BY DIANNA MACLEOD
Whidbey Life Magazine contributor
March 19, 2014
When you think of an art gallery show, you probably think of portraits and landscapes. Yet, in the ten years since Sandra Jarvis has been curating exhibits at Museo Gallery in Langley, she has never held a show devoted entirely to landscapes. Until now.
“When deciding on the theme of this show, I chose the title ‘Surroundings’ because it was suitably broad. I didn’t want to limit the artists’ interpretations of the subject matter.”
Melissa Koch, David Price and Evelyn Woods are three of those artists whose work will hang at Museo through Sunday, March 30. Each one works in a different medium to interpret and represent her or his surroundings.
Melissa Koch creates mixed-media art with names that range from whimsical to mythical to literal. The three panels of her “Picnic at Ebey’s Landing”—silhouettes of foliage, fern, and flower against a background as subtle as ancient Chinese silk—take up one entire wall at Museo. A newcomer to Whidbey Island, Koch finds herself constantly inspired by the place. “I notice the ever-changing colors and moods created by light interacting with water. The islands and mountains, viewed through passageways, add to the magic.”
Koch often takes her camera or sketchbook on walks in order to record natural forms. “Being on the island has deepened my connection with the land so that I’m working less from imaginary settings and more directly from my surroundings.”
David Price finds inspiration “in the biggest of skies and the smallest of scenes.” His encaustics (paintings using pigments and beeswax) cast a dream-like spell, enveloping the viewer in pearly mist or golden haze. “I’m inspired by the quiet solitude of the shorelines, especially when fog hangs in the air or clouds obscure the sun. I like my skies dramatic.”
Although most of Price’s work currently on display is suggestive of seascapes, he claims he is just as often attracted to the little things such as “a pile of freshly foraged chanterelles on a bed of moss.” Since Price builds his own panels and applies several layers of materials, by necessity he works out of doors for “the loudest, dustiest part of the process.” Once he moves into the studio, he begins working with color, light, proportion and texture to create the canvas on which borders blur and boundaries smudge, shimmer and shift.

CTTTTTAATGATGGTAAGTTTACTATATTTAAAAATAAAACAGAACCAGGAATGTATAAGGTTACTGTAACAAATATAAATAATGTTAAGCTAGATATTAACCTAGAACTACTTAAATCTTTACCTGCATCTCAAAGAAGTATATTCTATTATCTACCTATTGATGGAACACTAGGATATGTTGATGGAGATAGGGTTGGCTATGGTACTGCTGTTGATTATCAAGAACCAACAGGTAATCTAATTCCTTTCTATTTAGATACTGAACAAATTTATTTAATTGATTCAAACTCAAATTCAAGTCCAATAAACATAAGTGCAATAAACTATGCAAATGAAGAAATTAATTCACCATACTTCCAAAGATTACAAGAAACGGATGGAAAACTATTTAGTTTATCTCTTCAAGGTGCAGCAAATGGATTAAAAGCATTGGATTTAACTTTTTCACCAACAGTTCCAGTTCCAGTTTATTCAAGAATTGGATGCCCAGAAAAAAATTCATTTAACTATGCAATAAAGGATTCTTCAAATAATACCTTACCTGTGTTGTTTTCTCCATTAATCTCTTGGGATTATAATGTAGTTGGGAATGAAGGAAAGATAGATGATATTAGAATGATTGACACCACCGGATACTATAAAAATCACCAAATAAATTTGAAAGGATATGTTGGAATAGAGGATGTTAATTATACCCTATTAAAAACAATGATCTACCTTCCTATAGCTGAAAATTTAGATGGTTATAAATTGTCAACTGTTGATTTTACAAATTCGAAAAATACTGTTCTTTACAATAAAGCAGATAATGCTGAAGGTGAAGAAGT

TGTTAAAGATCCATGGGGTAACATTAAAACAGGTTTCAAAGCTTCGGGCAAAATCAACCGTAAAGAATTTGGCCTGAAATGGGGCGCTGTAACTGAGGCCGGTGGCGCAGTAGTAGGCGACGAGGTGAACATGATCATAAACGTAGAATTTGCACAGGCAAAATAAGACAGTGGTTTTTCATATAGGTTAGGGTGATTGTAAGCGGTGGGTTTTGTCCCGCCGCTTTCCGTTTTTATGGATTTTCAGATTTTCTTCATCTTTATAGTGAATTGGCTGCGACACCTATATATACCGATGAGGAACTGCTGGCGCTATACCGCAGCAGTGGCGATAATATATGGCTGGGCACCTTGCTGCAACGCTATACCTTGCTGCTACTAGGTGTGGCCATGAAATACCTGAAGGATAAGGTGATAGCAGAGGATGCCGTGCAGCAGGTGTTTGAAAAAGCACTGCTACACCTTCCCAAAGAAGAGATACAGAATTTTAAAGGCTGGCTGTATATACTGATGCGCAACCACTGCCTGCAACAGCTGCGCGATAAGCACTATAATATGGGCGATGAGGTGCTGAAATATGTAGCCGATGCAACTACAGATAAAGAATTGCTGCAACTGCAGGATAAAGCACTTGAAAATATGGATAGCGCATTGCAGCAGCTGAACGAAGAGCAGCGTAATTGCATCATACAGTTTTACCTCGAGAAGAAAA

The tree portraits by painter Evelyn Woods represent a lifetime of observing and appreciating the unique histories and forms of trunk and limb, leaf and branch. Her extreme close-up perspective reveals the blemishes and beauties of each form, made more so by the separation of the tree from the surrounding landscape.
Woods works from photographs supplemented by memory, which she defines as “a felt sense of place and a perceived visual stored in my psyche over many years.” Her favorite walks on the island include Ebey’s Landing and Deer Lagoon, where she finds the requisite space and solitude. But the trees that become subjects in her paintings are not always found in faraway places or pristine nature. “One of my favorites is a Japanese maple in a courtyard in Langley. I also painted a birch I found growing at the edge of a grocery store parking lot in Freeland.”
Photos at the top: “Picnic at Ebey’s Landing” by Melissa Koch as part of the Surroundings show at Museo Gallery (photo courtesy of the artist)
Dianna MacLeod is an alumna of Hedgebrook and holds a degree in journalism from the University of Michigan. Her novel “Sainted” is somewhere between nearly finished and on its way back to the drawing board.
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